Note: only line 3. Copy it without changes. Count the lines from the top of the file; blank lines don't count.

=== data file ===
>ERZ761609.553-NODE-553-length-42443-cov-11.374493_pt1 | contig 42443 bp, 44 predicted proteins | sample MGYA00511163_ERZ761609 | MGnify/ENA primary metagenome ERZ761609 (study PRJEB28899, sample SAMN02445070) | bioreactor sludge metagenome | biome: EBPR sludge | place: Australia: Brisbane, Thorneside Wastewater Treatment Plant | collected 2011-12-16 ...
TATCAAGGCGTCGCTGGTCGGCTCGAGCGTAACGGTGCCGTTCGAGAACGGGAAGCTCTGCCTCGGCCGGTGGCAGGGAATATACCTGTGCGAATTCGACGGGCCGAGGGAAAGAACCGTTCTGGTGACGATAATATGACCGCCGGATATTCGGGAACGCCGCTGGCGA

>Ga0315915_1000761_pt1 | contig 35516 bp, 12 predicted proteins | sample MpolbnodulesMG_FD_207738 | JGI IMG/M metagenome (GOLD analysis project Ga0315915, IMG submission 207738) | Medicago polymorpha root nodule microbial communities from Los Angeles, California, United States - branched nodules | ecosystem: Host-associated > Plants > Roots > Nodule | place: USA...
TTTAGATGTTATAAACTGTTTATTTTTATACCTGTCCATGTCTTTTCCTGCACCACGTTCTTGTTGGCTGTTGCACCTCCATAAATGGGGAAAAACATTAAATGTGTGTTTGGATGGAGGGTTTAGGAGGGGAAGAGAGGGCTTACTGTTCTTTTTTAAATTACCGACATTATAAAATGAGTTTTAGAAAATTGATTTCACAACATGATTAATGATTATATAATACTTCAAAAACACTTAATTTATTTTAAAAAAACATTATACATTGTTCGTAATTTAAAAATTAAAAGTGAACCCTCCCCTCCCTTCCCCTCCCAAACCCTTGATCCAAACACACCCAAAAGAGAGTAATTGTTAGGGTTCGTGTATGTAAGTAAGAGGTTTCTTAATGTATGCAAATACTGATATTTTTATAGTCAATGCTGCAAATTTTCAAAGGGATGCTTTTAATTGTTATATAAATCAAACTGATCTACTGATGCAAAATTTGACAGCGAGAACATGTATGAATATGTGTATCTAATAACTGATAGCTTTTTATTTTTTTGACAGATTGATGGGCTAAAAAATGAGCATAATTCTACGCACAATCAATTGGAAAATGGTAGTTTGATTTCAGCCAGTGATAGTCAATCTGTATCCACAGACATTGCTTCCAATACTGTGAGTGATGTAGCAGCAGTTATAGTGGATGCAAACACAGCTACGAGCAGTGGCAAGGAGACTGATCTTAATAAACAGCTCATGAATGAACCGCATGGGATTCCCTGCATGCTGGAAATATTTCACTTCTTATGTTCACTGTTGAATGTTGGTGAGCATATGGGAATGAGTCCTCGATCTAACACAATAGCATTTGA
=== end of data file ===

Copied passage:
>Ga0315915_1000761_pt1 | contig 35516 bp, 12 predicted proteins | sample MpolbnodulesMG_FD_207738 | JGI IMG/M metagenome (GOLD analysis project Ga0315915, IMG submission 207738) | Medicago polymorpha root nodule microbial communities from Los Angeles, California, United States - branched nodules | ecosystem: Host-associated > Plants > Roots > Nodule | place: USA...